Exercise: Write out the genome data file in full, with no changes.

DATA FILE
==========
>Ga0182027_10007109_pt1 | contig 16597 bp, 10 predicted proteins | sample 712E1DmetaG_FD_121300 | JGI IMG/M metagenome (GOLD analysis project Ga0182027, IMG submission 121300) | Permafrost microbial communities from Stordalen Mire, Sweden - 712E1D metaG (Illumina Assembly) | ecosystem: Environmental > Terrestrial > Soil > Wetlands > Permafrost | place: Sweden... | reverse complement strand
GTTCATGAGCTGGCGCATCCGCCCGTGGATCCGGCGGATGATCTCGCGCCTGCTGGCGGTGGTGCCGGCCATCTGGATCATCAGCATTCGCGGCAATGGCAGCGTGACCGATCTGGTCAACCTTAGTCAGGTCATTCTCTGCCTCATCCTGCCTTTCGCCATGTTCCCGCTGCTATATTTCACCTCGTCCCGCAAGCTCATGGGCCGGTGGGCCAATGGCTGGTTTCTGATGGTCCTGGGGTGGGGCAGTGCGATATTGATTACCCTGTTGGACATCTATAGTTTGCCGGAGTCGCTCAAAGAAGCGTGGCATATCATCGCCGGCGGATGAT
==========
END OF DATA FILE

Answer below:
>Ga0182027_10007109_pt1 | contig 16597 bp, 10 predicted proteins | sample 712E1DmetaG_FD_121300 | JGI IMG/M metagenome (GOLD analysis project Ga0182027, IMG submission 121300) | Permafrost microbial communities from Stordalen Mire, Sweden - 712E1D metaG (Illumina Assembly) | ecosystem: Environmental > Terrestrial > Soil > Wetlands > Permafrost | place: Sweden... | reverse complement strand
GTTCATGAGCTGGCGCATCCGCCCGTGGATCCGGCGGATGATCTCGCGCCTGCTGGCGGTGGTGCCGGCCATCTGGATCATCAGCATTCGCGGCAATGGCAGCGTGACCGATCTGGTCAACCTTAGTCAGGTCATTCTCTGCCTCATCCTGCCTTTCGCCATGTTCCCGCTGCTATATTTCACCTCGTCCCGCAAGCTCATGGGCCGGTGGGCCAATGGCTGGTTTCTGATGGTCCTGGGGTGGGGCAGTGCGATATTGATTACCCTGTTGGACATCTATAGTTTGCCGGAGTCGCTCAAAGAAGCGTGGCATATCATCGCCGGCGGATGAT